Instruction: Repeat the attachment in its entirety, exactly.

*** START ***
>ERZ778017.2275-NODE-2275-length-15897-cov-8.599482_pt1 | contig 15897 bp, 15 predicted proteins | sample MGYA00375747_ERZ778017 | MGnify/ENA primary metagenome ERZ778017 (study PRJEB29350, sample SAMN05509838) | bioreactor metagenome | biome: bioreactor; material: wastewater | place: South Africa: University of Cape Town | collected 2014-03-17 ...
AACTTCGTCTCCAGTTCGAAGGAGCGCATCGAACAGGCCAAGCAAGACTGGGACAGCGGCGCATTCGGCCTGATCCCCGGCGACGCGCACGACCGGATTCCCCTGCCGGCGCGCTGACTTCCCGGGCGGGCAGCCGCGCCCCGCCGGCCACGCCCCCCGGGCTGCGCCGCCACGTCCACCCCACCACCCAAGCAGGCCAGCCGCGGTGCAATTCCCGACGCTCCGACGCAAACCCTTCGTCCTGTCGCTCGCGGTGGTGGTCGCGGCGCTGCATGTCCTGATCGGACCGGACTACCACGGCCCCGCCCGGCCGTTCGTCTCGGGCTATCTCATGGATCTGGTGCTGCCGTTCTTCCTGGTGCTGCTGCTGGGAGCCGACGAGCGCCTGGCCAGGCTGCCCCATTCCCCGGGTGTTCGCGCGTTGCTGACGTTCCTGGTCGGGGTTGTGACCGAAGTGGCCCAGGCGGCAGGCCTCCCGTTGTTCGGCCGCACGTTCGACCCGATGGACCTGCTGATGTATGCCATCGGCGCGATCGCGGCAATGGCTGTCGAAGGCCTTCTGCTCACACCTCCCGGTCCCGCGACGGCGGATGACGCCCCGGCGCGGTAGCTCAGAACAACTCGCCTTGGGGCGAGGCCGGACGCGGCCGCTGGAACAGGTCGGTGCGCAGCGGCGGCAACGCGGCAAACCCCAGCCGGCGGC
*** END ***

>ERZ778017.2275-NODE-2275-length-15897-cov-8.599482_pt1 | contig 15897 bp, 15 predicted proteins | sample MGYA00375747_ERZ778017 | MGnify/ENA primary metagenome ERZ778017 (study PRJEB29350, sample SAMN05509838) | bioreactor metagenome | biome: bioreactor; material: wastewater | place: South Africa: University of Cape Town | collected 2014-03-17 ...
AACTTCGTCTCCAGTTCGAAGGAGCGCATCGAACAGGCCAAGCAAGACTGGGACAGCGGCGCATTCGGCCTGATCCCCGGCGACGCGCACGACCGGATTCCCCTGCCGGCGCGCTGACTTCCCGGGCGGGCAGCCGCGCCCCGCCGGCCACGCCCCCCGGGCTGCGCCGCCACGTCCACCCCACCACCCAAGCAGGCCAGCCGCGGTGCAATTCCCGACGCTCCGACGCAAACCCTTCGTCCTGTCGCTCGCGGTGGTGGTCGCGGCGCTGCATGTCCTGATCGGACCGGACTACCACGGCCCCGCCCGGCCGTTCGTCTCGGGCTATCTCATGGATCTGGTGCTGCCGTTCTTCCTGGTGCTGCTGCTGGGAGCCGACGAGCGCCTGGCCAGGCTGCCCCATTCCCCGGGTGTTCGCGCGTTGCTGACGTTCCTGGTCGGGGTTGTGACCGAAGTGGCCCAGGCGGCAGGCCTCCCGTTGTTCGGCCGCACGTTCGACCCGATGGACCTGCTGATGTATGCCATCGGCGCGATCGCGGCAATGGCTGTCGAAGGCCTTCTGCTCACACCTCCCGGTCCCGCGACGGCGGATGACGCCCCGGCGCGGTAGCTCAGAACAACTCGCCTTGGGGCGAGGCCGGACGCGGCCGCTGGAACAGGTCGGTGCGCAGCGGCGGCAACGCGGCAAACCCCAGCCGGCGGC